Dyslexia Friendly Schools

In session 2011-2012, all South Ayrshire Primary schools were working towards Dyslexia Friendly status.  This project is linked to national developments, such as the 2008 HMIE report Education for Learners with Dyslexia, and the 2010 launch of the Scottish Dyslexia Assessment Toolkit, as well as Curriculum for Excellence.

In January 2012 a Secondary School pilot involving three SAC Secondary Schools was launched.

Prestwick Academy is one of these schools.

    “Research suggest that 30 % of pupils at risk of literacy failure can be reduced to 3% with effective dyslexia-friendly classroom teaching and “compensatory interaction”

    “being an effective school and becoming dyslexia friendly seem to be two sides of the same coin”
    Neil Mackay, 2001

    Poster produced by Anna Waterston (2e)

      What does being a Dyslexia Friendly School involve?

      In South Ayrshire, each Dyslexia Friendly School completes a process of self-evaluation which involves:

      • A designated  member of staff who links with key staff in other pilot schools
      • DFS as part of the school’s improvement plan
      • Training and awareness raising for all staff
      • An audit of current practice
      • Setting up a school steering group
      • Preparing a DFS action plan
      • Including views of parents and young people
      • Implementing an action plan over 24 -36 months

      School Steering Group

      • Mr Noble (PT Pupil Support)
      • Mrs Steele (Pupil Support teacher)
      • Mrs Clark (Pupil Support teacher)
      • Mrs Malkin (English teacher)
      • Mr Rivans (History teacher)
      • Mr Docherty (Pupil Support Coordinator)
      • Ms Whitehead (Educational Psychologist)

      South Ayrshire Dyslexia Strategy assumes:

      • that dyslexia can be identified as a specific delay in literacy skills which persists despite appropriate support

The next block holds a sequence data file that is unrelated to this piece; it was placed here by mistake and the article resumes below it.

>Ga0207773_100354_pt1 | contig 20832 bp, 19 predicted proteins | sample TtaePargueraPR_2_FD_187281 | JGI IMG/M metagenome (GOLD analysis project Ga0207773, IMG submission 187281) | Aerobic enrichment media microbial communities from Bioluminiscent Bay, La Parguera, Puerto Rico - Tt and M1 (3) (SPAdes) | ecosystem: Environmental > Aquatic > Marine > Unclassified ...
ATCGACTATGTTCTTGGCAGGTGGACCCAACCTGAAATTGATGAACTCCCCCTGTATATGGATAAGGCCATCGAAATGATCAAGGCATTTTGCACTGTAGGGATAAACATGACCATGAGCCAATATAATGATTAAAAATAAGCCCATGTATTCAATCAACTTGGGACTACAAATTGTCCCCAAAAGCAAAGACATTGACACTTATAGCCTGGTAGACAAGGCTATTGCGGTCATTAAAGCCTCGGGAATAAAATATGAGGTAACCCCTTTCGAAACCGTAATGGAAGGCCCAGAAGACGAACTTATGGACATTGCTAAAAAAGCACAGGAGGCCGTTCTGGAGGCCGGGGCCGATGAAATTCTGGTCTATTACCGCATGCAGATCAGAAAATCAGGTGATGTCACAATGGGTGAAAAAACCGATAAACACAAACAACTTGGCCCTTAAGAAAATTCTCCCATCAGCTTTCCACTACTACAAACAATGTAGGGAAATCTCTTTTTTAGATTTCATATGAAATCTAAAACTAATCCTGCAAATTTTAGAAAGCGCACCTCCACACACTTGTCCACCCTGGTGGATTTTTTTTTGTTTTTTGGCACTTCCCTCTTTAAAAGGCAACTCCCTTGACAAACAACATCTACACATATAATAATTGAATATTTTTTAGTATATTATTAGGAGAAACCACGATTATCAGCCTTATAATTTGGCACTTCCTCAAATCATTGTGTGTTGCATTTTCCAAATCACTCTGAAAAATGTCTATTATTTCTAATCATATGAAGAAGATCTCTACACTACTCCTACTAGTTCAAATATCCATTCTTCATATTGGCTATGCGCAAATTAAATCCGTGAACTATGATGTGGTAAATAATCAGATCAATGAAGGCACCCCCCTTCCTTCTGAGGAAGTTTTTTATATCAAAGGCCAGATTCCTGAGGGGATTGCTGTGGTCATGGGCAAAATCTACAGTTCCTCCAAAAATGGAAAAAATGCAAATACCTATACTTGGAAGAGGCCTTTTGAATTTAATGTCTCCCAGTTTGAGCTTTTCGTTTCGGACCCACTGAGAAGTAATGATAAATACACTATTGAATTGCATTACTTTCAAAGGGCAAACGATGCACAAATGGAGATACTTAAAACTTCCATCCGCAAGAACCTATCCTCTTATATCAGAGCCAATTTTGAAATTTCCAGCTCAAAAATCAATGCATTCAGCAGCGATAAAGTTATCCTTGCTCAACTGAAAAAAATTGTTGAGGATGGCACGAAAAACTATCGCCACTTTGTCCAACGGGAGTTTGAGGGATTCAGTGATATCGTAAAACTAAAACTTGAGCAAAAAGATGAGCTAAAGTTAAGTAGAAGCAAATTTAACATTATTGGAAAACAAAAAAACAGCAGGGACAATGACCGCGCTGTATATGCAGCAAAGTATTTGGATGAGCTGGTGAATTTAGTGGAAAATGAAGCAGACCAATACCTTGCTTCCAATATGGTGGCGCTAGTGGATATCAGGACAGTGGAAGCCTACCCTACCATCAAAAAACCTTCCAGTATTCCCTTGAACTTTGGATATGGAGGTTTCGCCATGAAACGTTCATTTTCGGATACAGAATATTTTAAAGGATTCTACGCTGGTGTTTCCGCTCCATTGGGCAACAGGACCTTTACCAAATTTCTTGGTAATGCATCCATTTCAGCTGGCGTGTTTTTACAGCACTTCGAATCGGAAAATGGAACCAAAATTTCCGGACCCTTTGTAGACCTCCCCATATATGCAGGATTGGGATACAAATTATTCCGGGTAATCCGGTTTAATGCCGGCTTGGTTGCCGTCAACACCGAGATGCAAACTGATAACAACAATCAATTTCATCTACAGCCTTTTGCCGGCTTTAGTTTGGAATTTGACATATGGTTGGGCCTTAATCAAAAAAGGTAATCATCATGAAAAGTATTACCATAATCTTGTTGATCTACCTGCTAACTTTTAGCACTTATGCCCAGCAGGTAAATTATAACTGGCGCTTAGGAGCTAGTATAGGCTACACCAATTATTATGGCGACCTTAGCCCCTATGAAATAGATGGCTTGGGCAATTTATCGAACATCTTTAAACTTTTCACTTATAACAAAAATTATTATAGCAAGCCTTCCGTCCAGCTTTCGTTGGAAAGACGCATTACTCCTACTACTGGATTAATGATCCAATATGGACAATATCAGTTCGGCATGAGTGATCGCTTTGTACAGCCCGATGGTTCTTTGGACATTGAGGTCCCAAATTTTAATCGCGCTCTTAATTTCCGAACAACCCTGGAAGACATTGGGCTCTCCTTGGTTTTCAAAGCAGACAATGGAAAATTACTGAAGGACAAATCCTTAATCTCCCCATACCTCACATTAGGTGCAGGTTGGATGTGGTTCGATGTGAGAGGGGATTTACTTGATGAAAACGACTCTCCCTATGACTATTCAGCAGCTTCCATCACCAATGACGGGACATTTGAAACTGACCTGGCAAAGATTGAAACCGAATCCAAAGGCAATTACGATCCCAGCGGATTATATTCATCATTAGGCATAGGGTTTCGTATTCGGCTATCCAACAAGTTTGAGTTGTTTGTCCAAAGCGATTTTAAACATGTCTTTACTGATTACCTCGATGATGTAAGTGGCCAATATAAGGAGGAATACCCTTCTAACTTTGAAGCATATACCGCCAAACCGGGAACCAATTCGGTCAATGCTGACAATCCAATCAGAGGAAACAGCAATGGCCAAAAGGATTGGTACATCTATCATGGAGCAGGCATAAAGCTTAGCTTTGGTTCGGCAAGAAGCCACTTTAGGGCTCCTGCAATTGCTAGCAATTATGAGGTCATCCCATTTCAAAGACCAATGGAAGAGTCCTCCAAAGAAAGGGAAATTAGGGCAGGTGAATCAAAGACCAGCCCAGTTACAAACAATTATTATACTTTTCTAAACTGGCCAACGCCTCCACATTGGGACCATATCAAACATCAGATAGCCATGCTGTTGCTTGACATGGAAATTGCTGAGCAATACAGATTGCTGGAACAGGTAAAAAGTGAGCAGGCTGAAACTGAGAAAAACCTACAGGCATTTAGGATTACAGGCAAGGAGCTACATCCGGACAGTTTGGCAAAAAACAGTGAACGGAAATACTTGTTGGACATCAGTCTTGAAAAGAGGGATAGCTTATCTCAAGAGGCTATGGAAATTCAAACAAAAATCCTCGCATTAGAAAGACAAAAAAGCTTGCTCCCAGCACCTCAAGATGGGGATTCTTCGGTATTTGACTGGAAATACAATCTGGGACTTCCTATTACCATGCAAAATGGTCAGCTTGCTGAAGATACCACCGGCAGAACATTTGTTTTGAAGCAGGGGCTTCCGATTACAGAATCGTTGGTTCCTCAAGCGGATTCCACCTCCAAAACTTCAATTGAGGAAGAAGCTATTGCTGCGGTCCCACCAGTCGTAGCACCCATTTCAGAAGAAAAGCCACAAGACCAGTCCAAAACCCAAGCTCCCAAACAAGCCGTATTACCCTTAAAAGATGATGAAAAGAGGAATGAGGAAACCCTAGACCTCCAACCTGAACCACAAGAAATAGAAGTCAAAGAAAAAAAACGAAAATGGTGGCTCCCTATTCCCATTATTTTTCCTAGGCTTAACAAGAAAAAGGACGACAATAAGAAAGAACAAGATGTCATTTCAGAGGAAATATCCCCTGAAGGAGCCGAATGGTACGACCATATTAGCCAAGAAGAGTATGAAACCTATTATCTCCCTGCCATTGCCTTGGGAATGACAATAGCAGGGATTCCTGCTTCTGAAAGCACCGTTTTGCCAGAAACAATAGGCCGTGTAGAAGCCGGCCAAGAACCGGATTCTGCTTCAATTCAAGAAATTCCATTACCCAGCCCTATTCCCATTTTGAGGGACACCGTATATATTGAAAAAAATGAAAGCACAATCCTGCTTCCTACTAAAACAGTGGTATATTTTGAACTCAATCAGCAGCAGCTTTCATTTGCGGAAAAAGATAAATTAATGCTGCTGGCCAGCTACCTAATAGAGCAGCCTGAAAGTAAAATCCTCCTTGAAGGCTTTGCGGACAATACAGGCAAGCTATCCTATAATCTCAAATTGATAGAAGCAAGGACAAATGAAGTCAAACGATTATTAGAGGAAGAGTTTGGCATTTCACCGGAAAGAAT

• that early identification and intervention are  critical
      • that assessment and intervention begin with the class teacher
      • that  learners’ understanding of their dyslexia,  and their views on how they are supported, are crucial
      • that parents’ and carers’ views are  important
      • that the focus should be on addressing individual needs which may vary widely

      “It has to be remembered at all stages that dyslexia is on a continuum, varying from mild to severe with a range of difficulties and strengths according to the nature of the activity undertaken, the learning environment and any coping strategies and support in place.

      As a result, every individual with dyslexia will differ in the range of factors that are affected and in the level of severity experienced.”
      Scottish Dyslexia Assessment Toolkit, 2010

      Dyslexia Friendly Schools should ensure that:

      • Parents are given clear early notice of any school concerns
      • Parents’ concerns are respected and 
      • acknowledged
      • Information from parents contributes to the young person’s literacy profile
      • Workshops are available for parents to help them support their young person’s learning.

      In dyslexia friendly schools the focus has changed from establishing what is wrong with the child in order to make them “better”, to what is right in the classroom in order to enhance the effectiveness of learning.

      Schools will also be expected to have:

      • A written dyslexia policy
      • Clear guidelines on marking 
      • Clear guidelines on homework
      • Tracking of literacy skills

      Books for children and young people:

      • My Name Is Brian Brain (Apple Paperbacks) 
      • Brian Has Dyslexia (A Dr. Spot Casebook) 
      • It’s Called Dyslexia (Live & Learn)  ( Jennifer Moore-Mallinos  and Nuria Roca)
      • It’s Just Dyslexia  ( Marlene D. Hauck)
      • So You Think You’ve Got Problems? (Rosalind Birkett)
      • Dyslexia: A Teenager’s Guide  (Sylvia Moody)